Mellow Yellow


As you can imagine a lot has happened since the last blog. My energy levels etc at an all time low, Kirk admitted me to Ward 5C for care. In hindsight perhaps he and the other doctors thought I was well on the way out of this world. I felt this was fact too. The weekend was to rest and get some ideas together as to what might be possible. I was hopeful but not excited as I had that gut feeling the prognosis was not in my favour.

Eventually Dr Cam Curleigh visited. I have no clue if this is how he spells his name and have spoken to him twice. A nice young doctor who is well read and spiels his information text book style.  The first talk was akin to a university lecture I had to endure years ago about computer Bits and Bytes…baffling, total overload and full of bad news — for me.

Basically and in lay terms as I interpreted it, there are two options….I could cease all treatment due to the aggressiveness of the cancer again and say goodbye world in five or six weeks. Maybe enough time to ensure my ducks are all in a row with the will, where certain jewellery pieces are to go and all that sort of crap.

I don’t want any bitching or contesting of my will by greedy relatives for any reason they believe entitles them to do so. Whatever Tim and I have now, we have worked hard for…I had no inheritances thanks to my father’s dodgy third wife and her despicable daughter,  and I was cheated of hundreds of thousands dollars in property by my first husband and had to start again. So that part of my family have no claim in my opinion unless I chose differently. I am the caretaker (temporarily as it turns out) of family heirloom jewellery from my mother’s family. Over the years I have changed my mind about where it is to go, but I have it firmly in my mind now who gets what. Photos of similar pieces below.

My jewellery (most from the first marriage was stolen by some of our wonderful indigenous families in Perth and sold for drug money during three home break ins) has been allotted along with a largish box of costume stuff I mostly wore after the good stuff was stolen. In a way the little bastards did me a favour! Now I just have to write notes for each package to the recipients. Don’t get me wrong….apart from a few antique pieces it’s not worth millions in any shape or form. My diamond earrings, rings etc are not worth celebrity type amounts and below are similar styles. Sentimental value only.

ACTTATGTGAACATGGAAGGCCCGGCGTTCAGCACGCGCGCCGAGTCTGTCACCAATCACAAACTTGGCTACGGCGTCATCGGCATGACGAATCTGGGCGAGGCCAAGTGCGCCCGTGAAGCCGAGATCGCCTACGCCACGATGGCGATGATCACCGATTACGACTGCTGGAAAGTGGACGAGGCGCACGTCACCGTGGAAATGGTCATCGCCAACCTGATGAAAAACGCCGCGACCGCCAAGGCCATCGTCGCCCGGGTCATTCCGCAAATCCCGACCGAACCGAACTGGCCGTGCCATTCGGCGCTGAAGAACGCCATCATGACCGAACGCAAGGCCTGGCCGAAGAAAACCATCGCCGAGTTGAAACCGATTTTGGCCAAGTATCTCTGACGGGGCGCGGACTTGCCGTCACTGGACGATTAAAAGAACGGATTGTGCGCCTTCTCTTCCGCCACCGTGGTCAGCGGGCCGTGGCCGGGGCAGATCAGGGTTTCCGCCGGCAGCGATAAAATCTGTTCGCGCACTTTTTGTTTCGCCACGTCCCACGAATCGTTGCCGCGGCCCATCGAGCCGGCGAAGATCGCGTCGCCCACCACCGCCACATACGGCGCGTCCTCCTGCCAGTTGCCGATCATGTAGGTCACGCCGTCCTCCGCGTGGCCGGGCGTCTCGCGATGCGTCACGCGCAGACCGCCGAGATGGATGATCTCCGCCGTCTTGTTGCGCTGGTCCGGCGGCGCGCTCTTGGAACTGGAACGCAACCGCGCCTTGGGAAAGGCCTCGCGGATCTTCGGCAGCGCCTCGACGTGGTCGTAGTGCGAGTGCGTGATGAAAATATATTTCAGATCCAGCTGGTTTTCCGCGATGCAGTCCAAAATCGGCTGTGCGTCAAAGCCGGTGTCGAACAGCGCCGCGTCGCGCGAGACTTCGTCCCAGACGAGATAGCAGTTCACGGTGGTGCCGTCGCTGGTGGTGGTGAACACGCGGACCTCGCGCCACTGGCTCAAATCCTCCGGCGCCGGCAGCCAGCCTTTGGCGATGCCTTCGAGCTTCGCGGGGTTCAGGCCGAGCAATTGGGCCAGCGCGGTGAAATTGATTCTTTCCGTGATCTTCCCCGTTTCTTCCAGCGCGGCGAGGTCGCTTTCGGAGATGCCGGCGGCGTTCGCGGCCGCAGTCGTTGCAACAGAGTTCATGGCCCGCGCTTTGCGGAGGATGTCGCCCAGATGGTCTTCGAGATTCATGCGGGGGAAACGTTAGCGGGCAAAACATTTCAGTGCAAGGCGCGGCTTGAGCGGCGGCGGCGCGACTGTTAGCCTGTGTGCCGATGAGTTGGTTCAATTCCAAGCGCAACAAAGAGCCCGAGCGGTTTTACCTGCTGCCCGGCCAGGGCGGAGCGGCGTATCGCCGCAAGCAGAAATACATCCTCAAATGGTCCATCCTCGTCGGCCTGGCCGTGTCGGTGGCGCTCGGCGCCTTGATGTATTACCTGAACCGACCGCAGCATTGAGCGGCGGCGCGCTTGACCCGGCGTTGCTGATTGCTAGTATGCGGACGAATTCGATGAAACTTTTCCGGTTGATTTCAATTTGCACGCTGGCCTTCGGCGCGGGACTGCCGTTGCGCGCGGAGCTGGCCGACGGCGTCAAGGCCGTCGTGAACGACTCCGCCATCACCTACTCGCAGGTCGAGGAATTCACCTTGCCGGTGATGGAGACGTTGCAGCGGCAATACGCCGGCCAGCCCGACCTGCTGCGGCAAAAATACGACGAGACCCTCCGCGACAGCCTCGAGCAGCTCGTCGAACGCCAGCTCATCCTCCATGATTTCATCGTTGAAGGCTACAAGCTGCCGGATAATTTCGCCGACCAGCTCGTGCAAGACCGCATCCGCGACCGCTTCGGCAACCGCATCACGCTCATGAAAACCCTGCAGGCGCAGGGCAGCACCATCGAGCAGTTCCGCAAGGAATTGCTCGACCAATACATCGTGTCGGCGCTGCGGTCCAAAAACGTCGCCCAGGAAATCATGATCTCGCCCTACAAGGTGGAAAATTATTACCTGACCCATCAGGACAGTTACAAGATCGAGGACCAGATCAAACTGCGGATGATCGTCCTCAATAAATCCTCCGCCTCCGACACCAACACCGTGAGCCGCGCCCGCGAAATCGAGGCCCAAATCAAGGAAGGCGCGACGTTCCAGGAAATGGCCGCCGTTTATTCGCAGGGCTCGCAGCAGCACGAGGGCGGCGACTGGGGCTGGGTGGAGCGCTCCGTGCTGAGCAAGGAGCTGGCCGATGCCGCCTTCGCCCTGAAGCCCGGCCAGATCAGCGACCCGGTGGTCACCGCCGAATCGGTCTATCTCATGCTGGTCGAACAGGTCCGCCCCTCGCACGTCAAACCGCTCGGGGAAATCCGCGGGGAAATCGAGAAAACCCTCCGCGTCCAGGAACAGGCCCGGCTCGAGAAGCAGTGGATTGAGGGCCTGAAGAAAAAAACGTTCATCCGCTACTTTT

The other option given was another type of chemo which may or may not be successful.  A lot of percentages mainly for failure were sprouted by the intelligent doc, and sounded pretty fruitless for a lot of pain and suffering. I watched Tim slowly sink into devastation, tears streaming. I held it together….God knows how! No tears, I eyed the doctor as well as the other two doctors in attendance, Rheena and Vic. They looked rather uncomfortable.

At last the information had been imparted and I could draw breath. I hadn’t realised I wasn’t breathing very much. Dr Curleigh asked if we had any questions. Questions? Really? Are you fucking kidding me? I had a bloody dictionary full of them! However I didn’t ask any. I told him I had to think over the next day and then discuss the options again at that time. We decided for a second chat next evening. The general undertone that this option wasn’t viable resonated through my body.

As the doctors left the room looking sad but wishing me the best, there were tears in their eyes. It must be hard for them. After a few minutes of composure, Curleigh wiped his face, cleaned his specs and headed to the next ward to deliver the same news. Tough gig.

little girl to paint

Decisions, decisions, decisions!! Very little time. Very little hope and encouragement offered. I felt nothing inside. Tim and I finally cried together and I sent him home to take his pills and sleep. My heart broke for him. He will be the one alone to carry on and it worries me deeply. My heart breaks for Steven my grand son who has been my best friend and my best success in life, since his birth. I am happily confident he and Tim will always remain a family together. They have a solid bond.